An ugly shade of green: fashion’s greenwashing problem  

The conscious effort to purchase sustainable fashion often comes with the feelings of pride and hopefulness. Cute clothes that are helping the environment? It’s a win-win. But what if you’ve been lied to all this time? What if the brands you trust to be doing the right thing by the planet, are doing a lot more harm than you think?  

Someone the clothing industry are moving towards more sustainable practices, but others are just saying they are. Photo: via Pixabay

It is no big secret that the environmental cost of making clothes is high. The production of textiles is a major contributor to climate change. According to a British report, the industry  produces about 1.2 billion tonnes of carbon dioxide equivalent (CO2e) every year. The House of Commons Environmental audit committee notes that that is more than all global international flights and maritime shipping combined.  

It’s these types of statistics that have led to an increased demand for fashion brands to make their products in a more sustainable manner. As the younger generation grows more concerned for the future of our planet, they are pushing for environmentally friendly fashion. A 2020 sustainability report showed that younger people were the biggest buyers of products from companies that follow ethical and sustainable guidelines.  

As the push for sustainable fashion grows, companies’ advertising becomes more environmentally focused. However, just because a company says it or its products are sustainable, does not necessarily mean they are. They may be ‘greenwashing’.  

The general definition of greenwashing is when a company advertises its ethical or sustainable credentials with little to no evidence, or when its environmental record says otherwise. 

Founder of American fashion retailer Eco-Stylist, Garik Himebaugh, believes that greenwashing is one of the most persuasive advertising schemes in the fashion industry.   

“Even in communities where people really care (about sustainability), there are still forms of greenwashing that fool a lot of people,” he says. 

“Companies are trying to tap into the conscious consumer and have them feel good about their purchases.”  

As companies are getting away with selling harmful products that consumers believe to be sustainable, many don’t see the need to change their policies for the better.  

A 2019 report conducted by sustainable support foundation Changing Markets found that 40 per cent of all fashion companies globally are yet to take sustainability seriously through setting targets and reviewing their supply chains.   

There are ways to spot greenwashing when buying clothes. Many companies engaged in greenwashing will use sustainability-related buzzwords in their advertising, such as “eco-friendly”, “natural”, and “green”. According to, these words have no legal definition and companies do not need to follow any policies or requisites in order to use them in their campaigns. Seeing those words on a label doesn’t mean it’s a demonstration of a brand’s environmental policies.    

Another way to look for greenwashing is by a company’s sustainability timeline.  

“Are their goals immediate? Brands will come out and say, ‘we have a 2030 plan to be more sustainable’ and it’s like, what are they doing now to achieve these goals?” Himebaugh says.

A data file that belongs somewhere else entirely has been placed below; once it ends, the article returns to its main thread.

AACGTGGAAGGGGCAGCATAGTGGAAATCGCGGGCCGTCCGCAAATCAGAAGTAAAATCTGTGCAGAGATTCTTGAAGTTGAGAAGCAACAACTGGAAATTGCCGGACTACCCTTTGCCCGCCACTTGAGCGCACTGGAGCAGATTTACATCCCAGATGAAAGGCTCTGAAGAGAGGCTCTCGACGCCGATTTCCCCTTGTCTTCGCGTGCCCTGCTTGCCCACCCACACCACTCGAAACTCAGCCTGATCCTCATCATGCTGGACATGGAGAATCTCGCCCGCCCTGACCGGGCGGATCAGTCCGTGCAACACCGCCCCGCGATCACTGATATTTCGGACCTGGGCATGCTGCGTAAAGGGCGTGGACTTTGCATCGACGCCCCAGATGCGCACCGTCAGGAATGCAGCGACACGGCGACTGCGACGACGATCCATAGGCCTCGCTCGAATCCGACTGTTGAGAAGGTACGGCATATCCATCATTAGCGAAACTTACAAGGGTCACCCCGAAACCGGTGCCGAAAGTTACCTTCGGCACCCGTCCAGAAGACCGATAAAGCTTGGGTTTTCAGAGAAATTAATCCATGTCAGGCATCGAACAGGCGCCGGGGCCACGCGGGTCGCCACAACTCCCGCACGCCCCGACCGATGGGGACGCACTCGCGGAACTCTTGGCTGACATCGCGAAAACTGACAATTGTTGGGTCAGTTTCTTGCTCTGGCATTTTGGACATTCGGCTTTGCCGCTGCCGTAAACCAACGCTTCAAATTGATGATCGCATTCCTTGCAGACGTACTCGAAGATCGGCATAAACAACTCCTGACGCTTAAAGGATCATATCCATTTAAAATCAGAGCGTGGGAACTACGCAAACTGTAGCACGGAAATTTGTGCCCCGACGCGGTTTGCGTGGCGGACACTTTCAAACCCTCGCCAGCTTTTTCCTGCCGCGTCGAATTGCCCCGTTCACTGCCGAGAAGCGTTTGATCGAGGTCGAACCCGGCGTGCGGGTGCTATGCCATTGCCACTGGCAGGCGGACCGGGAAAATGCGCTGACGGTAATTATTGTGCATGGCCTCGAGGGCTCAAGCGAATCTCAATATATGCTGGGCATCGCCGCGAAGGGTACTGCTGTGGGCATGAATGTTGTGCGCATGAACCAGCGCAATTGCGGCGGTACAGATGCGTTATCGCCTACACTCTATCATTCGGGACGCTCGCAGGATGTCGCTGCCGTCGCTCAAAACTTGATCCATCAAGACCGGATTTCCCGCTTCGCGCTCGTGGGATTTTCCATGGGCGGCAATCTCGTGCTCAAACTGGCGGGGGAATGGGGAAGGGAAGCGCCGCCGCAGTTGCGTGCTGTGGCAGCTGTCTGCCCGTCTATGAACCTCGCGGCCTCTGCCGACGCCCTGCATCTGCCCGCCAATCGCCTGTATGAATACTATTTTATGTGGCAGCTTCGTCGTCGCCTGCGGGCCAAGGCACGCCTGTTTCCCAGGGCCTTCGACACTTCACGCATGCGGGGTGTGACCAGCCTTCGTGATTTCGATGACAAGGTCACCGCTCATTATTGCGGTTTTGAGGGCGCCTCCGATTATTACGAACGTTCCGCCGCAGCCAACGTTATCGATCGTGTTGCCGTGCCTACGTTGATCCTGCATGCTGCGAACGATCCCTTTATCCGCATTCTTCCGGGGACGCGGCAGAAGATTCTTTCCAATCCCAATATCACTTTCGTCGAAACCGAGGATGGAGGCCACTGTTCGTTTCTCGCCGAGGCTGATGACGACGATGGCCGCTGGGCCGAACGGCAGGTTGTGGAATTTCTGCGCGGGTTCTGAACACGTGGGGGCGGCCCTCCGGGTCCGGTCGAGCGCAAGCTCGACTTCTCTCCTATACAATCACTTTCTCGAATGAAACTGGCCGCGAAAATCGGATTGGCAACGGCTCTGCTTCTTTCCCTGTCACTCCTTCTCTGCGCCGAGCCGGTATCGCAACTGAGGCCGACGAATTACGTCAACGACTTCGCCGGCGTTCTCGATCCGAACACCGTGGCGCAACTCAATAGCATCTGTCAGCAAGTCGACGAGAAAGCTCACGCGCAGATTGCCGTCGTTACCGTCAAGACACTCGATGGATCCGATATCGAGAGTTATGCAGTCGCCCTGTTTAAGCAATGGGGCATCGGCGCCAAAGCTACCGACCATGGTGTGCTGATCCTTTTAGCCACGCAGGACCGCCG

In order to call out greenwashing companies, he says it’s important consumers take some responsibility to help call out greenwashing companies.  “If they want to make a difference, they can research companies before buying their products,” he suggests. 

However, according to John Condilis, managing director of clothing brand Nobody Denim in Melbourne, the onus is on businesses.   

“The best thing a company can do is be transparent,” he says. 

“I don’t think it’s a consumer’s responsibility to research brands, because they’re just going to get fed up with it. It is the integrity and honesty of brands to be transparent that will help them identify greenwashing.”  

Transparency is a key factor behind his brand’s accreditation by Ethical Clothing Australia (ECA).  

“We do tours for some universities and schools, where students can come and see the factory where we make all our jeans,” Condilis said. 

“We acknowledge their feedback, and we accept constructive criticism and opportunities.”  

Many well-known fast-fashion brands scored below 10 per cent on the  2020 Fashion Transparency Index. Most unethical brands are not transparent about their production processes, making it easy for them to greenwash their products.  

But Condilis also recognises why some brands do it.  

“It’s a competitive tactic. If they see competitors labelling their apparel as eco-friendly, they’re going to think ‘oh no, we’ve got to do something quickly or otherwise they’re going to take market share,” he says.  

He believes many greenwashing brands are striving to eventually become more sustainable, but says companies should review their policies before they claim green credentials.  
“To be a sustainable company you have to start internally first, not just do what the market tells you, you should be doing,” Condilis says. 

 With rapid concerns for climate change and the future of our planet, greenwashing is going to continue within the fashion industry. If you are wanting to buy from environmentally sustainable brands, these tips can help you identify and stay away from unethical, greenwashing companies. You can still feel all the pride of purchasing cute, sustainable clothing, without being completely blindsided.  


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